Thursday, April 17, 2008

More Moving On

I was able to spend six hours working on craft projects today.  I need to take more vacation days like this - no packing, no reservations at some strange hotel, no endless drives or waits in airports, no family arguments about where to eat, no frantic rush home.  Just sleeping late, eating a leisurely breakfast, followed by crafting - with an occasional cup of tea or dish of yogurt.  So what did I accomplish for the challenge?

After knitting several fabric pieces and being dissatisfied with their weight compared to the weight of the woven fabrics I selected for my book page, I was about ready to give up trying to combine knitting with textiles.  I felt I just wasn't getting combinations that were pleasing to the eye.  I was moderately happy with the I-cord outline I had planned for the fabric book page I sewed, but I still wanted to work with both my overabundant fiber stash and my growing, but modest fabric stash as part of the changes theme.  Using I-cord on a patchwork fabric background wasn't fulfilling my goal or my soul.  Then, I hit on a possibility.  I had a Weave-It loom (stop laughing, weavers) from my girlhood and I decided to try using some of my fiber stash to make my own fabric.  In my first attempt, I used some vintage nylon super-fingering yarn from the Fifties to lace the loom, and some polyester modern accent fibers to weave. 

I also used some modern crochet thread to lace the loom and to weave.

I have to say that I was pretty happy with the results.  The advantages to using my fibers in a woven format are 1) the resulting fabrics are lighter in weight and more compatible with commercially-produced textiles, and 2) I can control the color variations much better on the loom than I can in a knitted fabric.  The disadvantages?  I don't have all that many synthetic fibers or much crochet thread in my stash.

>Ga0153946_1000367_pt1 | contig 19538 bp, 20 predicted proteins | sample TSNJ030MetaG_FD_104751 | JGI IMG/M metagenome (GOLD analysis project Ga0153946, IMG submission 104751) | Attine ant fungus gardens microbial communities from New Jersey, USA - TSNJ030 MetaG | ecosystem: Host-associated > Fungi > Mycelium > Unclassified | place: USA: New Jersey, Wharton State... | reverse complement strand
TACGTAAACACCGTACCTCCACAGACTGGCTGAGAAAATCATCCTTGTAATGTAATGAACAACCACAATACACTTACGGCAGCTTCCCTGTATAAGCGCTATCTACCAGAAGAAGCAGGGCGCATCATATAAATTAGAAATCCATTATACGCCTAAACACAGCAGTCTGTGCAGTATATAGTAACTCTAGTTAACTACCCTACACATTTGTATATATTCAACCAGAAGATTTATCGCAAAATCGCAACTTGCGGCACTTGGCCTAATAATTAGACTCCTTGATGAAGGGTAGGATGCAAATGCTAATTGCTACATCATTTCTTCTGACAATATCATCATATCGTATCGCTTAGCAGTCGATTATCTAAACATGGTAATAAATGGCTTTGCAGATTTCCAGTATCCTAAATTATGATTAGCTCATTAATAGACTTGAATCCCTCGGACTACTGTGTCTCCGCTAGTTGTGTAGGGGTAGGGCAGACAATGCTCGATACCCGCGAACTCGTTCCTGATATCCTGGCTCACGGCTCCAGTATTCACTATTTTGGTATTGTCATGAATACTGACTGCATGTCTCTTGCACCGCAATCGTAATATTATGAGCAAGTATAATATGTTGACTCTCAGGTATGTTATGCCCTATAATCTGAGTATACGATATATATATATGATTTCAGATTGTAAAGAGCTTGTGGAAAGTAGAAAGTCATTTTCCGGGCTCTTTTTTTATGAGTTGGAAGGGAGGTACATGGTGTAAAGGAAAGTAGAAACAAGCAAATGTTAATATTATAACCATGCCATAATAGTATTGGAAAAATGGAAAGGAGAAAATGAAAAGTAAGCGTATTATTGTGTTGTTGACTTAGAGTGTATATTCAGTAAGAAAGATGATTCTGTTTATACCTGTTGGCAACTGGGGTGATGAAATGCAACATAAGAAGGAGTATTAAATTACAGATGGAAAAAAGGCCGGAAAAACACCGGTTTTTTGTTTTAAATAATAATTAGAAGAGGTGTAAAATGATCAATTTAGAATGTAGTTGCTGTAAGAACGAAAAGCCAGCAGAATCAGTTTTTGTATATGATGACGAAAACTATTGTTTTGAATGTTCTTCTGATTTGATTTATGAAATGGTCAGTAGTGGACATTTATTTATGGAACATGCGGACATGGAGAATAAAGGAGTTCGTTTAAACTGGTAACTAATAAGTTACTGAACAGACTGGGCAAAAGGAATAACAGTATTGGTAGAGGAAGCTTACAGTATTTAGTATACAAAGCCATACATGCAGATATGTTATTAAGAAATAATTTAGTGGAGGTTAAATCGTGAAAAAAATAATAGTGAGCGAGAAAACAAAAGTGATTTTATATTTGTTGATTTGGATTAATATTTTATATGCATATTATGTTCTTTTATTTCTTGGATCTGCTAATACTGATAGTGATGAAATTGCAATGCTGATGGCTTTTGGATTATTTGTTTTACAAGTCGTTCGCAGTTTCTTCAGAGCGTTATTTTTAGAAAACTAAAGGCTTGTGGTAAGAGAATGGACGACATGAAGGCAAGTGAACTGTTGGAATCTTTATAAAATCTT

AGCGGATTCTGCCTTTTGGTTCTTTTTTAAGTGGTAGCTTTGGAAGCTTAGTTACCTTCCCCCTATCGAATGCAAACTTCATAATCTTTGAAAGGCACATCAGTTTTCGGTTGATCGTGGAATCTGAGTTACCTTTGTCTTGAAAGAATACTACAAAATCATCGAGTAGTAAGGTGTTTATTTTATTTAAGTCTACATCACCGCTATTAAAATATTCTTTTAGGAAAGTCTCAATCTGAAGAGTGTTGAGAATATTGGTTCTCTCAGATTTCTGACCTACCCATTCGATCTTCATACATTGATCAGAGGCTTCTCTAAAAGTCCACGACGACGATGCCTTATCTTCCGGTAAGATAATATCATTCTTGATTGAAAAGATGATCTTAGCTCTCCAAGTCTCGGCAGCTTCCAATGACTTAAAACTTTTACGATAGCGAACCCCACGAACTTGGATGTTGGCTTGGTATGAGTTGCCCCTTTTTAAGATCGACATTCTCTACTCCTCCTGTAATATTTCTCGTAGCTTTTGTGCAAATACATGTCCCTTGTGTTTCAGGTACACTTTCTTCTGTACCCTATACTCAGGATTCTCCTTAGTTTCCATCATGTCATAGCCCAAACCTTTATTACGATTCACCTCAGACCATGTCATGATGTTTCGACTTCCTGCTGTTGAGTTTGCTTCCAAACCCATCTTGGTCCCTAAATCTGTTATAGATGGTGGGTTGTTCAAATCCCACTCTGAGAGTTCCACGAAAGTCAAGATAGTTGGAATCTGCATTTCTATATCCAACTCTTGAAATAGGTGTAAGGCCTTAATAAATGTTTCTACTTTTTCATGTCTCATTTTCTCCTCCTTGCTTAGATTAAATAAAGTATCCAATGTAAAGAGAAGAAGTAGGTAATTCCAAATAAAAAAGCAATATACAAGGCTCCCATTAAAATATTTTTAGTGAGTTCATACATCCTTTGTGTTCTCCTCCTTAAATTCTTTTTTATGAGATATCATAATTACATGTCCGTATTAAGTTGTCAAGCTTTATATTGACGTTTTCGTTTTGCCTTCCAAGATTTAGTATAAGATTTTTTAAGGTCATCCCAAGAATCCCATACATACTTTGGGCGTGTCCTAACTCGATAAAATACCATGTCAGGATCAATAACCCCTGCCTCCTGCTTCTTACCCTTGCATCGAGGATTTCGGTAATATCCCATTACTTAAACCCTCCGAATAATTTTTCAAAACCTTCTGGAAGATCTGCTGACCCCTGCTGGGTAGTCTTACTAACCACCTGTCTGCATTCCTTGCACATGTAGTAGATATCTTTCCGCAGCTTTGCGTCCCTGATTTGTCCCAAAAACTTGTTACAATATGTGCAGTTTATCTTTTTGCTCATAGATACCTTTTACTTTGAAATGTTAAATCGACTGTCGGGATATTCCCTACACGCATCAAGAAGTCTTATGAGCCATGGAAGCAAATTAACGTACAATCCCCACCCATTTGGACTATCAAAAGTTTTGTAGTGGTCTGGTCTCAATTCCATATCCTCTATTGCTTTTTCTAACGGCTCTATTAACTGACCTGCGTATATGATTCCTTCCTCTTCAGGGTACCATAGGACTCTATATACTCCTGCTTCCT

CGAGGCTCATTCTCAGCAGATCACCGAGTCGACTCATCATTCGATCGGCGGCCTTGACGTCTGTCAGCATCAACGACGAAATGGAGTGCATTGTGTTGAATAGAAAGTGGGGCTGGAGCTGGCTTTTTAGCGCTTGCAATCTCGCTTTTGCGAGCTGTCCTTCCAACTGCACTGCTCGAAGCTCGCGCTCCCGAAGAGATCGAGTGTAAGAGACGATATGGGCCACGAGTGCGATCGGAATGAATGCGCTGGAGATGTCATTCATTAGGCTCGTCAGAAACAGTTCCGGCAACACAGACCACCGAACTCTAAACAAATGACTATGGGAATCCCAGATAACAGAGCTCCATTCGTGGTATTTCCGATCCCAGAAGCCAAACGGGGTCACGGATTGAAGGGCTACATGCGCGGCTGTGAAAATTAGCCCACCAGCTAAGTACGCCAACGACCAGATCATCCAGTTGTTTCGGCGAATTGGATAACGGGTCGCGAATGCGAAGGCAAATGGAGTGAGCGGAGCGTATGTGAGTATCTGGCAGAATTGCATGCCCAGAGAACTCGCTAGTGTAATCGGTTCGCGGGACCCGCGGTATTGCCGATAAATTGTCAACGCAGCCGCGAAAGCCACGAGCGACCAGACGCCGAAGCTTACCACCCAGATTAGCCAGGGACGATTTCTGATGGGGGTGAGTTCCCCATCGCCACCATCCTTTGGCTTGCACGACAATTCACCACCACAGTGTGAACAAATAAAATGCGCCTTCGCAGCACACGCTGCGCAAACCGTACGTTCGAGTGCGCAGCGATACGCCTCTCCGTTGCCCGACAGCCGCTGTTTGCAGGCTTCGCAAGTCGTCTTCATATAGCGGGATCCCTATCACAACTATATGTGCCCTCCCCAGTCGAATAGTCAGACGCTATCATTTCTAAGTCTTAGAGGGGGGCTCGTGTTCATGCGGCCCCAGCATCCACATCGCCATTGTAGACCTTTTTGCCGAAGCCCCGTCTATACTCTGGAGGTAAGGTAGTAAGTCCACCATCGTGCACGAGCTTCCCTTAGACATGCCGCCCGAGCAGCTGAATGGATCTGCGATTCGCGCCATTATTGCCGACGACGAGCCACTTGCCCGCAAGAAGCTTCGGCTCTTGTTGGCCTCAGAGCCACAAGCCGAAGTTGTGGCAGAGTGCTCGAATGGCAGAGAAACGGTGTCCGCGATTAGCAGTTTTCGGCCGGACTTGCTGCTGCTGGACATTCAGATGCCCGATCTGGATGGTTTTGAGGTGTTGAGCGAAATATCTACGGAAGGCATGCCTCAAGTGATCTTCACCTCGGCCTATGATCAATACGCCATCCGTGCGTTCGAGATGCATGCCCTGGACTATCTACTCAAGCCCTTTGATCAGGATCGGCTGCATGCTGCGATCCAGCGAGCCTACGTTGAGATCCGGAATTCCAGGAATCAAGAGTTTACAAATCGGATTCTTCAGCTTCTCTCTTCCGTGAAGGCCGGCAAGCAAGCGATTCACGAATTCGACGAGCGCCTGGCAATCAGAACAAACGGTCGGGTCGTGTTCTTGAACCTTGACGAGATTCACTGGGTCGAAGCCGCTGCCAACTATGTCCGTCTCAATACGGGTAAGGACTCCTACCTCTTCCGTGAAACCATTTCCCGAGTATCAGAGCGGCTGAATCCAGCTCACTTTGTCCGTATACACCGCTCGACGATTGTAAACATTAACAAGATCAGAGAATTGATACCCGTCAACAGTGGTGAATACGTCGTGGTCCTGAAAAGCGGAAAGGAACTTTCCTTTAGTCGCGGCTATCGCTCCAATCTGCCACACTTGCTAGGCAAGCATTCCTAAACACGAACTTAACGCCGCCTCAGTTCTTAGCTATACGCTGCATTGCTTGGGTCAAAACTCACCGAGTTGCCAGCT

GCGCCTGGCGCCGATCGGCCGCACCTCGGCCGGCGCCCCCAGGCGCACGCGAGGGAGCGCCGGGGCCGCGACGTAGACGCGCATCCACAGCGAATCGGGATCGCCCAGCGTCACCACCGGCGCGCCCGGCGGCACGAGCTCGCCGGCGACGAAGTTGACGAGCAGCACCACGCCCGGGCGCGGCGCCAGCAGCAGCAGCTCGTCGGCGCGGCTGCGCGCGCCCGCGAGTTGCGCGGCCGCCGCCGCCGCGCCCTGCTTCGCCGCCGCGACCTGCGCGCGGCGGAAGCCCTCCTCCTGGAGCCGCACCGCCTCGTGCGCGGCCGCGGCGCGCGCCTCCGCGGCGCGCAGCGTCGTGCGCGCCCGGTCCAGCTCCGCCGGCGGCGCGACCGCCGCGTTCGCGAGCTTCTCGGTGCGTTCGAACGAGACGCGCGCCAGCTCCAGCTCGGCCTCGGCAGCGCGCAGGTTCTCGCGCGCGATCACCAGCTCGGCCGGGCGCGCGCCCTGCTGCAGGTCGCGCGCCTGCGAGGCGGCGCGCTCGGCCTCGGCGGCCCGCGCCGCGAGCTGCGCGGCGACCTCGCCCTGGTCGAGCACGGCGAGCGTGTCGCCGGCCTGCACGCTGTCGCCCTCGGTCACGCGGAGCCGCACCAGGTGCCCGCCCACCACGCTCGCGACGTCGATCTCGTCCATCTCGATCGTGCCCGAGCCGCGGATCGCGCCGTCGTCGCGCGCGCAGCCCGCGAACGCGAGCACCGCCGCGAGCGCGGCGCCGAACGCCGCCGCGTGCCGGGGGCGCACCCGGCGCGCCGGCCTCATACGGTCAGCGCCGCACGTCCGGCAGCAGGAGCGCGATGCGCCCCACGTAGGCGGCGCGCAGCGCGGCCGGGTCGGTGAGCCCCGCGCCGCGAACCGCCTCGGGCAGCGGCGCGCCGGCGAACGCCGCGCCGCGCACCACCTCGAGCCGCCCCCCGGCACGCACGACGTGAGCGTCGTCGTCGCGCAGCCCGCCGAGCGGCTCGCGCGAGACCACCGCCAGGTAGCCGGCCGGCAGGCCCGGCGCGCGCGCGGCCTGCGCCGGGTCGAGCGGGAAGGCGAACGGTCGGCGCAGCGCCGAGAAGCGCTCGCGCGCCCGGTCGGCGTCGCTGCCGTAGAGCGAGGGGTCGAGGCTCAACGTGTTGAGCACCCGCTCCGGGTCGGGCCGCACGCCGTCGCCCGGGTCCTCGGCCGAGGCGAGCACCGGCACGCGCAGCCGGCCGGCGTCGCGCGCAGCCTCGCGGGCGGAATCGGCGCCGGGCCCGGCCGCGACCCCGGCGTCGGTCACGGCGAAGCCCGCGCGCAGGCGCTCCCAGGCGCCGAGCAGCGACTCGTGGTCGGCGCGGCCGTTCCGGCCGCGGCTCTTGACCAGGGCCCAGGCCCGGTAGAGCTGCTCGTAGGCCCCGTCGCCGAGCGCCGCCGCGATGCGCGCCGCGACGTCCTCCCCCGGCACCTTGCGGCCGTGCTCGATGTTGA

I have not yet tried to cut the Weave-It squares, so I don't know how they will stand up to being combined in a patchwork and then trimmed.   I am still working on this idea.  I have not used any wool fibers at this point, but I have so confess I am not anxious to do so.  I love how the synthetic fibers bloom after being released from the loom.   And the synthetic fibers are slippery, making them easy to weave on the Weave-It.  The slipperiness also allows the eyelash fibers to spring out of the fabric with a bit of rubbing or gentle scratching.  It's very easy to control what fibers you choose to release, too, so you can selectively set free only blue eyelash fibers, for example, keeping the others woven in the fabric.  Can you tell yet that I really had a good time with this experiment?

In any case, I need some additional stash to continue my research, so my $10 monthly budget for challenge projects will be thrown to the wind this April.  I am definitely going shopping this weekend for more fiber.  And when I get to Allentown in three weeks, I will be asking my dear sister to take me to Tucker's, a fabulous old knitting store that still has inventory from 60 years ago.  Need vintage fibers?  Call Tucker's, but please not before May 12th.  I get first dibs.

Meanwhile, here is a photo of the green fabric that will back the finished page.  The color is actually more of a yellow-green than what appears here.  I am not sure how I will treat the backing - leave it as is or do some embroidery.   I think I'll get a better feeling for this when I get the I-cord stitched on and the edging done.

Finally, here is the fabric I chose for the back cover of the book.  I also selected an orange fabric to line the inside back cover, but I decided to use acid-free orange card stock instead after looking at some commercially-produced scrap books.

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